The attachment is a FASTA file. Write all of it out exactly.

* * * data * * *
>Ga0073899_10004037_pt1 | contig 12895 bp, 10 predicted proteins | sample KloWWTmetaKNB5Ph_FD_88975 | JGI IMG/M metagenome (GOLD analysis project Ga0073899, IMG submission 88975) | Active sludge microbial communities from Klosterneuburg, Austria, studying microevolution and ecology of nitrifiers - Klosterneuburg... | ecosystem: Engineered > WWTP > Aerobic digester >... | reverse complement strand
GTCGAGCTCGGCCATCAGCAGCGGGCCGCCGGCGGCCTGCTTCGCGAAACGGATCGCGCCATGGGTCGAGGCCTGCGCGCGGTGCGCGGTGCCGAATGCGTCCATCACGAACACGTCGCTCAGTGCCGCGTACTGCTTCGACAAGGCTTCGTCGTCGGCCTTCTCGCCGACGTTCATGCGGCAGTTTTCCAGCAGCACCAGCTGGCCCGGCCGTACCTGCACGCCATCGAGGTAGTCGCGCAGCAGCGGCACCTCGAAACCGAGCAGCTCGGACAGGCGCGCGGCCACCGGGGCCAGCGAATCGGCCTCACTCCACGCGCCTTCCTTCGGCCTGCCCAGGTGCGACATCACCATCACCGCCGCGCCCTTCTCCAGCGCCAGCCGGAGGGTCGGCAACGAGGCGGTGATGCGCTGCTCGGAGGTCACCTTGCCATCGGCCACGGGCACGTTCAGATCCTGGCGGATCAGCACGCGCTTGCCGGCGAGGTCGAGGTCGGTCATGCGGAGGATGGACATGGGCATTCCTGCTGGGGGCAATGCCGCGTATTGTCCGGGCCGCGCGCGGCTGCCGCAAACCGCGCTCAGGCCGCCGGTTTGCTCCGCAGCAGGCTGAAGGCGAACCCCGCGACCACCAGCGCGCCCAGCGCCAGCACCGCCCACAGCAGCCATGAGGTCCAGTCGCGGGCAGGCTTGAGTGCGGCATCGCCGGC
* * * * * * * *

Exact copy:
>Ga0073899_10004037_pt1 | contig 12895 bp, 10 predicted proteins | sample KloWWTmetaKNB5Ph_FD_88975 | JGI IMG/M metagenome (GOLD analysis project Ga0073899, IMG submission 88975) | Active sludge microbial communities from Klosterneuburg, Austria, studying microevolution and ecology of nitrifiers - Klosterneuburg... | ecosystem: Engineered > WWTP > Aerobic digester >... | reverse complement strand
GTCGAGCTCGGCCATCAGCAGCGGGCCGCCGGCGGCCTGCTTCGCGAAACGGATCGCGCCATGGGTCGAGGCCTGCGCGCGGTGCGCGGTGCCGAATGCGTCCATCACGAACACGTCGCTCAGTGCCGCGTACTGCTTCGACAAGGCTTCGTCGTCGGCCTTCTCGCCGACGTTCATGCGGCAGTTTTCCAGCAGCACCAGCTGGCCCGGCCGTACCTGCACGCCATCGAGGTAGTCGCGCAGCAGCGGCACCTCGAAACCGAGCAGCTCGGACAGGCGCGCGGCCACCGGGGCCAGCGAATCGGCCTCACTCCACGCGCCTTCCTTCGGCCTGCCCAGGTGCGACATCACCATCACCGCCGCGCCCTTCTCCAGCGCCAGCCGGAGGGTCGGCAACGAGGCGGTGATGCGCTGCTCGGAGGTCACCTTGCCATCGGCCACGGGCACGTTCAGATCCTGGCGGATCAGCACGCGCTTGCCGGCGAGGTCGAGGTCGGTCATGCGGAGGATGGACATGGGCATTCCTGCTGGGGGCAATGCCGCGTATTGTCCGGGCCGCGCGCGGCTGCCGCAAACCGCGCTCAGGCCGCCGGTTTGCTCCGCAGCAGGCTGAAGGCGAACCCCGCGACCACCAGCGCGCCCAGCGCCAGCACCGCCCACAGCAGCCATGAGGTCCAGTCGCGGGCAGGCTTGAGTGCGGCATCGCCGGC